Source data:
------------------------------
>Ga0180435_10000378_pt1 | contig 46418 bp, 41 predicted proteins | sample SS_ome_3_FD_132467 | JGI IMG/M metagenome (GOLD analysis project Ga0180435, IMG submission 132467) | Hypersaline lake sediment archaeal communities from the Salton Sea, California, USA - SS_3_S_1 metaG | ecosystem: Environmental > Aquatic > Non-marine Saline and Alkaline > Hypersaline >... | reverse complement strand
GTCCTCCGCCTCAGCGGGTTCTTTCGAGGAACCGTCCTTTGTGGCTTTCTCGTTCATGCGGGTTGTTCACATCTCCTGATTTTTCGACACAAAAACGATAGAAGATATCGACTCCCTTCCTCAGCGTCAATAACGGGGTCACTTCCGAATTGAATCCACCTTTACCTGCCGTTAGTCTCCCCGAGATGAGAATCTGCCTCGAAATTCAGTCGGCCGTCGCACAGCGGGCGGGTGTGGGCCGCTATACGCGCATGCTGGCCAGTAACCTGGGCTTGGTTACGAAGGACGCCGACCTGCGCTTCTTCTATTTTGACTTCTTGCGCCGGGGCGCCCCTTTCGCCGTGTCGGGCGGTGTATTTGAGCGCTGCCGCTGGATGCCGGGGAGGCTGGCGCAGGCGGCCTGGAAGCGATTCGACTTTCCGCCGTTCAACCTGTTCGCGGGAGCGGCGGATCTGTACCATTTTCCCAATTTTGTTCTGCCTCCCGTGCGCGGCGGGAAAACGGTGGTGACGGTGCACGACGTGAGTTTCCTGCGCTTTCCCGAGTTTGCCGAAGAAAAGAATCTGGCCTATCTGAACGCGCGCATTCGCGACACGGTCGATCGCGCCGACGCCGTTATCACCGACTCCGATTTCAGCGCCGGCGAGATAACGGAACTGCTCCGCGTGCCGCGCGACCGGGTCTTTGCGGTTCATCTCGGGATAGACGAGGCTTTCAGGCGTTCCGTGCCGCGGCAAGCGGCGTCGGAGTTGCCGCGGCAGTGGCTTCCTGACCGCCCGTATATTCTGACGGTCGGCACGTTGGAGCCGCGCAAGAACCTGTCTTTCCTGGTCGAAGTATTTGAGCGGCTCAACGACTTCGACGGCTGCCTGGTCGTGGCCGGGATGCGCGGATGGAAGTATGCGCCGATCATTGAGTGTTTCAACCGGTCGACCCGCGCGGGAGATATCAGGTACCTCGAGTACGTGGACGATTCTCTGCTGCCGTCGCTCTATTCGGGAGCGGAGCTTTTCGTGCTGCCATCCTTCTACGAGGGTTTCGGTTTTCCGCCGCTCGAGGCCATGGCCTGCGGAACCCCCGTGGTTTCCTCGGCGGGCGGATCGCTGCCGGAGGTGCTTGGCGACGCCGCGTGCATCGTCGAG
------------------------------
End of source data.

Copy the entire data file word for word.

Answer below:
>Ga0180435_10000378_pt1 | contig 46418 bp, 41 predicted proteins | sample SS_ome_3_FD_132467 | JGI IMG/M metagenome (GOLD analysis project Ga0180435, IMG submission 132467) | Hypersaline lake sediment archaeal communities from the Salton Sea, California, USA - SS_3_S_1 metaG | ecosystem: Environmental > Aquatic > Non-marine Saline and Alkaline > Hypersaline >... | reverse complement strand
GTCCTCCGCCTCAGCGGGTTCTTTCGAGGAACCGTCCTTTGTGGCTTTCTCGTTCATGCGGGTTGTTCACATCTCCTGATTTTTCGACACAAAAACGATAGAAGATATCGACTCCCTTCCTCAGCGTCAATAACGGGGTCACTTCCGAATTGAATCCACCTTTACCTGCCGTTAGTCTCCCCGAGATGAGAATCTGCCTCGAAATTCAGTCGGCCGTCGCACAGCGGGCGGGTGTGGGCCGCTATACGCGCATGCTGGCCAGTAACCTGGGCTTGGTTACGAAGGACGCCGACCTGCGCTTCTTCTATTTTGACTTCTTGCGCCGGGGCGCCCCTTTCGCCGTGTCGGGCGGTGTATTTGAGCGCTGCCGCTGGATGCCGGGGAGGCTGGCGCAGGCGGCCTGGAAGCGATTCGACTTTCCGCCGTTCAACCTGTTCGCGGGAGCGGCGGATCTGTACCATTTTCCCAATTTTGTTCTGCCTCCCGTGCGCGGCGGGAAAACGGTGGTGACGGTGCACGACGTGAGTTTCCTGCGCTTTCCCGAGTTTGCCGAAGAAAAGAATCTGGCCTATCTGAACGCGCGCATTCGCGACACGGTCGATCGCGCCGACGCCGTTATCACCGACTCCGATTTCAGCGCCGGCGAGATAACGGAACTGCTCCGCGTGCCGCGCGACCGGGTCTTTGCGGTTCATCTCGGGATAGACGAGGCTTTCAGGCGTTCCGTGCCGCGGCAAGCGGCGTCGGAGTTGCCGCGGCAGTGGCTTCCTGACCGCCCGTATATTCTGACGGTCGGCACGTTGGAGCCGCGCAAGAACCTGTCTTTCCTGGTCGAAGTATTTGAGCGGCTCAACGACTTCGACGGCTGCCTGGTCGTGGCCGGGATGCGCGGATGGAAGTATGCGCCGATCATTGAGTGTTTCAACCGGTCGACCCGCGCGGGAGATATCAGGTACCTCGAGTACGTGGACGATTCTCTGCTGCCGTCGCTCTATTCGGGAGCGGAGCTTTTCGTGCTGCCATCCTTCTACGAGGGTTTCGGTTTTCCGCCGCTCGAGGCCATGGCCTGCGGAACCCCCGTGGTTTCCTCGGCGGGCGGATCGCTGCCGGAGGTGCTTGGCGACGCCGCGTGCATCGTCGAG